Episode 78: convalescent plasma, vaccines, reinfection and aerosols

Thu, 10/29/2020 - 18:02

Episode 78: convalescent plasma, vaccines, reinfection and aerosols

  1. Is convalescent plasma (CP) the next therapeutic myth in COVIDology?

I keep looking for evidence that CP actually works, but, until now, very little “hard evidence” has been published, despite the fact that tens of thousands have already received the treatment.

  • An interesting opinion in CID “FDA Emergency Use Authorization: Glass Half Empty?” in CID criticizes the authorization of CP, because it was based on very weak evidence from open label use. The few RCT that have been done in the meantime show no convincing benefit yet. Obviously, care should be taken that plasma with high neutralizing capacity are selected and that patients receive this treatment early enough, probably best before they develop an humoral response of their own?
  • In this regard, there is an interesting preprint from Mass Gen “COVID-19 neutralizing antibodies predict disease severity and survival” in medRxiv.  We already knew from previous papers that both ELISA titers and neut titers in fact are higher in severely ill patients, which at first view is not a very good sign to believe in humoral immunity as a potential protective factor against disease progression.  However, this paper elegantly shows that the ratio between neut/ELISA (NT50/IgG), “neutralization potency index” (or avidity?) could be interesting, as a high  NT50/IgG is associated with better survival (see Fig 3 L and M p. 36).  Clearly, these data are not super-solid and should be confirmed, but they are inspiring, as the authors point out that:
    • This index may be a risk-stratifying factor for COVID patients
    • A high index may guide the choice of a good vaccine candidate.
    • Conversely, a low index may be a risk factor for ADE (antibody-dependent enhancement.

Based on their own data, the authors also speculate that plasma therapy may be indicated in immunodeficient patients.

  • Interestingly, I found this case report “Sustained response after remdesivir and convalescent plasma therapy in a B-cell depleted patient” in CID. Admittedly, it is only one case….


  1. Also much trouble and questions about vaccine development:

According to this article in STAT this time FDA shows signs of cold feet over emergency authorization of Covid-19 vaccines. While in a follow-up the journal warns that It may be time to reset expectations on when we’ll get a Covid-19 vaccine.  

It seems that Pfizer-BioNTech (developing an mRNA encoding the receptor binding domain or RBD), will probably be the first one to show efficacy data on the primary endpoint, i.e. prevent 50% symptomatic infections (but with minimal statistical power) in November and then wants to unblind the study, giving vaccine access to the “placebo’s”.  That type of action will prevent to reach the “secondary endpoints”, including the appreciation if the vaccine works equally well in all subgroups (older people, minorities) and, of course, it will also limit very much information on longer term (side) effects.   The articles also refer to the problems with the Astra-Zenica and Janssen Adeno vaccines.  A new players is Novavax, developing a protein based vaccine with a proprietary adjuvant.  I add some results of phase 1-2 trials.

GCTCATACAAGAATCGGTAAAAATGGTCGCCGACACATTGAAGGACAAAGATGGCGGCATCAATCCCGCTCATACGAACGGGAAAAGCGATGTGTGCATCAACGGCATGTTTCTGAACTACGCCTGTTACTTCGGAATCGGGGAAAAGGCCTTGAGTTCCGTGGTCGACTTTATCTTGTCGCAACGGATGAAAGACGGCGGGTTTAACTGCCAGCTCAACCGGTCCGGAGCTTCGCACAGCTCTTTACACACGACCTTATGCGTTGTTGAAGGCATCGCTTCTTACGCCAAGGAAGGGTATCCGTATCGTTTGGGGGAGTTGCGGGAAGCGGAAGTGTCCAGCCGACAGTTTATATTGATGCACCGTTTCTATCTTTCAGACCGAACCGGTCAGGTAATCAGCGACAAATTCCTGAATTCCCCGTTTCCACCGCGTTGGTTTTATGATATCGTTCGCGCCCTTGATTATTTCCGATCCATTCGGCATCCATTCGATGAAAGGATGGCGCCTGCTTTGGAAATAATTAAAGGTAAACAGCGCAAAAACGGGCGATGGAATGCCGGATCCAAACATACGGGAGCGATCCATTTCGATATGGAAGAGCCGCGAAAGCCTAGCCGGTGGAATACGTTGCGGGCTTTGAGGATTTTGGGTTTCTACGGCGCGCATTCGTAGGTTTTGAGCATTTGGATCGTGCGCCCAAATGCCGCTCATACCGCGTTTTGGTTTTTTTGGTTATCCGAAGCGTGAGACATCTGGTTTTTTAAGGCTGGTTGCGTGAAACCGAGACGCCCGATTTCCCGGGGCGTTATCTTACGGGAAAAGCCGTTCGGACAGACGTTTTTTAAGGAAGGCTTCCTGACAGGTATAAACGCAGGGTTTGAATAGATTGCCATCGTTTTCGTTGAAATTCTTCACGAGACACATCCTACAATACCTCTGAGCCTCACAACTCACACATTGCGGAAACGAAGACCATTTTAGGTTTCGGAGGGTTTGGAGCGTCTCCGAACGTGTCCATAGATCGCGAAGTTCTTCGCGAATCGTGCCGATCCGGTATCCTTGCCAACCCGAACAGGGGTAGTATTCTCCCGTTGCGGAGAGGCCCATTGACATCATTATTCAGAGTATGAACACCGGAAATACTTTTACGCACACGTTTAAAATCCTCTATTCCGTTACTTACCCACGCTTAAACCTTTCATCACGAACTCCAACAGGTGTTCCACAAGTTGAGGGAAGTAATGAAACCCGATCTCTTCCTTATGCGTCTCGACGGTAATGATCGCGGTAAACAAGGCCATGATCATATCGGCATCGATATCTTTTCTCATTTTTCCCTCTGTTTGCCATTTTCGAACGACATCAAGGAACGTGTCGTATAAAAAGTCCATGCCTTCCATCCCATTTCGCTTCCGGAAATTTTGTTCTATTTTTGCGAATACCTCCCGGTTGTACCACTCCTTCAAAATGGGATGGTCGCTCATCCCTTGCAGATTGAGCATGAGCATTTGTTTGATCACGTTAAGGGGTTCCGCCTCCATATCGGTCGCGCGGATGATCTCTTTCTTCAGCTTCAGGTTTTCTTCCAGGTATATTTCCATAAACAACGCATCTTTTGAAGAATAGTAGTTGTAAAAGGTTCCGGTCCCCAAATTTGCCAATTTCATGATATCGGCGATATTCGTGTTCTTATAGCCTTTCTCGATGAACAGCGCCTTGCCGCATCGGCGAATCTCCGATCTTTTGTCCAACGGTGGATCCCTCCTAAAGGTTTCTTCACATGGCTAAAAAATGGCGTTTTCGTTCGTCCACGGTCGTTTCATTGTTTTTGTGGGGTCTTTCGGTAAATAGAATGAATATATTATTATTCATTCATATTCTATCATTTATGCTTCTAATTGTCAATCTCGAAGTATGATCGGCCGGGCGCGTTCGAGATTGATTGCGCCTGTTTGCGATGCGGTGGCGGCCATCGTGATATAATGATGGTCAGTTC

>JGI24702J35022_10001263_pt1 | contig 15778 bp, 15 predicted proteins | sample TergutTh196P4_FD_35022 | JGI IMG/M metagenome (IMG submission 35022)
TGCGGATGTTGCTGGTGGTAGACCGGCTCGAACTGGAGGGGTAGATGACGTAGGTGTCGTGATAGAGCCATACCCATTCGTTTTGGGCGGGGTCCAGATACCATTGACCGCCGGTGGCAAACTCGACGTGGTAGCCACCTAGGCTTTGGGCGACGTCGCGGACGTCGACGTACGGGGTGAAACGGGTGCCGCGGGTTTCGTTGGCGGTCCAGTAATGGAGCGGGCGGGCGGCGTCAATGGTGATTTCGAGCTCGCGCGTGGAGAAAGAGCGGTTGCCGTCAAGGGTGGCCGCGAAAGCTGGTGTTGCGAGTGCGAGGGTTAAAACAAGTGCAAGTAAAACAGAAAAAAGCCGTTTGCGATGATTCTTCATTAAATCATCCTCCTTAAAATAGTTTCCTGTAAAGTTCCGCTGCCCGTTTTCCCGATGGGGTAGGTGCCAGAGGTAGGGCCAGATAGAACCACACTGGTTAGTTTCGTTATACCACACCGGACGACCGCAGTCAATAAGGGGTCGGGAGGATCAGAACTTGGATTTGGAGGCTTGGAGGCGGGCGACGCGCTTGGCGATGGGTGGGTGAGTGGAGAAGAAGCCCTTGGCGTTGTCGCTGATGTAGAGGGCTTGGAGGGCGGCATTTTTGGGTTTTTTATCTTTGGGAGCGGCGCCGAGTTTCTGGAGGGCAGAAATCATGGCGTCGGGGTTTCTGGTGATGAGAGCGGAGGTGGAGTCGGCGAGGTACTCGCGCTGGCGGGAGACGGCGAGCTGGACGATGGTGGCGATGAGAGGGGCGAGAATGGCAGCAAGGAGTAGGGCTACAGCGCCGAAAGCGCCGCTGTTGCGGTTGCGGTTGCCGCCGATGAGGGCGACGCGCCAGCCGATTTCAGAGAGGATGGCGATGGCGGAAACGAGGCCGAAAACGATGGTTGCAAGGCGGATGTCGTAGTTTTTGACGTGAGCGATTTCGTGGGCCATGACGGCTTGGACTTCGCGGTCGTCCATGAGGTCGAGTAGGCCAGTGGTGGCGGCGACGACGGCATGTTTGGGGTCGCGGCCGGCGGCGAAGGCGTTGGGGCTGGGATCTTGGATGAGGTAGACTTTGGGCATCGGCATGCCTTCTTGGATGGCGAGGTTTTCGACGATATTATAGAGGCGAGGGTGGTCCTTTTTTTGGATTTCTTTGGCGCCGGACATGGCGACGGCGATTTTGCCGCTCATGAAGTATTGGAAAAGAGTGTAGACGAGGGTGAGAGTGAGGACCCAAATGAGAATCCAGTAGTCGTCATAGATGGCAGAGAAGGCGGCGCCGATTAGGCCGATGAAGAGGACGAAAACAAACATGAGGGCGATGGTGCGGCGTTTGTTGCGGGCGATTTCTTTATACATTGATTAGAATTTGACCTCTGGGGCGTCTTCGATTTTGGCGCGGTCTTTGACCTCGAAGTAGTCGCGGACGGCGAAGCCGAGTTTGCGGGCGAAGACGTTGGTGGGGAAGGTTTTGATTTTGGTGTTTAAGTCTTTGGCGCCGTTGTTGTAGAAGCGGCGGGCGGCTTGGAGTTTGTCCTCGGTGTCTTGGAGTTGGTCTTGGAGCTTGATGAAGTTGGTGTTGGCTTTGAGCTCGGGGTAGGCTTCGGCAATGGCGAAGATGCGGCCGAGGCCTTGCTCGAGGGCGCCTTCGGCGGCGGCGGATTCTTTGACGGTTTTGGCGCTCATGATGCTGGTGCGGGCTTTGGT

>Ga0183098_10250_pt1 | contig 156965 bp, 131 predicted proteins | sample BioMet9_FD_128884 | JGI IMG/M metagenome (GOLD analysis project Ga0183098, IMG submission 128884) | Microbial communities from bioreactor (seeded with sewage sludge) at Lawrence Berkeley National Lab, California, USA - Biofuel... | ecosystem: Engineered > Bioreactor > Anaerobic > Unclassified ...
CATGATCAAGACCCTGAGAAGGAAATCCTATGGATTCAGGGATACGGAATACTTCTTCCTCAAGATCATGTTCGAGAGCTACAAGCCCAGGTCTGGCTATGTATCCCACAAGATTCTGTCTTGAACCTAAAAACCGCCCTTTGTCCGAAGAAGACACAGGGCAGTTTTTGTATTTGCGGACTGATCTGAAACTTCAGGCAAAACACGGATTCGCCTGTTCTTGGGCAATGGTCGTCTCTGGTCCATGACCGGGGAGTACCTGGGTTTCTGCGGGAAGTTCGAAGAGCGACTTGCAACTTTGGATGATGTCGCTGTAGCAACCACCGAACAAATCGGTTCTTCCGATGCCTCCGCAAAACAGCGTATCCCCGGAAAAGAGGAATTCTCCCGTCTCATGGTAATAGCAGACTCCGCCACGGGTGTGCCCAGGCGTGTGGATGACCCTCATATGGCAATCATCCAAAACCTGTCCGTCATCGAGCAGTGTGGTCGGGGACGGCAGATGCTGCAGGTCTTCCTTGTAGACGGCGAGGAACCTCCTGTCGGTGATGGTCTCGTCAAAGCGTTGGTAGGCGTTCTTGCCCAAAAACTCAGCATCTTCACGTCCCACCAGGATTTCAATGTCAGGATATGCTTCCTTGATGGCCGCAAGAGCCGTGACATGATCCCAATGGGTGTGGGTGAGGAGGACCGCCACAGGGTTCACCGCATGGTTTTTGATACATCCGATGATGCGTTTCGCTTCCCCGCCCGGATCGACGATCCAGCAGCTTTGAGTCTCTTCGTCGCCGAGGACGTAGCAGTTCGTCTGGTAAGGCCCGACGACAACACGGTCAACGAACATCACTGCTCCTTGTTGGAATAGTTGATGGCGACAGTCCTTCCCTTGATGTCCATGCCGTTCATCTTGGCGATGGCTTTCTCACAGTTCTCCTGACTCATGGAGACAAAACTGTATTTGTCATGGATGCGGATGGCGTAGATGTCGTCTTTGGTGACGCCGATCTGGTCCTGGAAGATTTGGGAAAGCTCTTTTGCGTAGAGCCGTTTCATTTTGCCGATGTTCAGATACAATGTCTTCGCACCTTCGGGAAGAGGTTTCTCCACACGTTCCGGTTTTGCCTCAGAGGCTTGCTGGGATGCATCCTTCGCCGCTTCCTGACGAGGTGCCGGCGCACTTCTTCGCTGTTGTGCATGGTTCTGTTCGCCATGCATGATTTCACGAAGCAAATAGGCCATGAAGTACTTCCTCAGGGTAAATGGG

We can expect more heated and politicized debates about when to release the vaccines, now  that the virus hits us so hard.  Will science or fear prevail?


  1. Reinfections is another topic of importance that is not yet well documented in the international scientific literature.  In this regard, a report from the Dutch RIVM on 52 cases is of interest. The full report is added in Dutch and there is an English translation of the main parts. Some salient findings:
    • Most re-infections occurred after a symptom-free period of> 60 days (57-133 days)
    • Serology:  a strongly increased antibody concentration, as well as a stronger binding of the antibodies (higher avidity) and antibody functionality (higher virus neutralization titers
    • Sequencing in 8 patients showed a different lineage in 5 of them.
    • Symptoms: in most patients the second episode was accompanied by comparable or milder symptoms. In only a few patients the symptoms were worse in the second episode.
    • Presently unclear to what extent these patients are contagious.


  1. I guess many of you have seen the Lancet paper on non-pharmaceutical intervention in 131 countries?   It is a huge study and one wonders how the authors were able to disentangle the various measures in the complex mixes and sequences they were applied.  If you look at the most appealing (to me) Fig 3, you would think that school closures and banning gatherings of people are amongst the most effective measures.  However, I understand that this massive “big data” study, similar to some of the previous ones, is already under attach from people, who know how to deal with this type of data.  So, let’s be careful and avoid drawing too far reaching conclusions in this time frame, where panic more than analytical reasoning seems to inspire political decisions…..   


  1. Aerosols: I know I do not need to convince you any more about the importance of airborne transmission neither about face masks and ventilation as preventive measures.  But the added papers (two from El Pais and one from Science) contain such nice didactic material that I thought I should share them with you.


Best wishes and keep safe.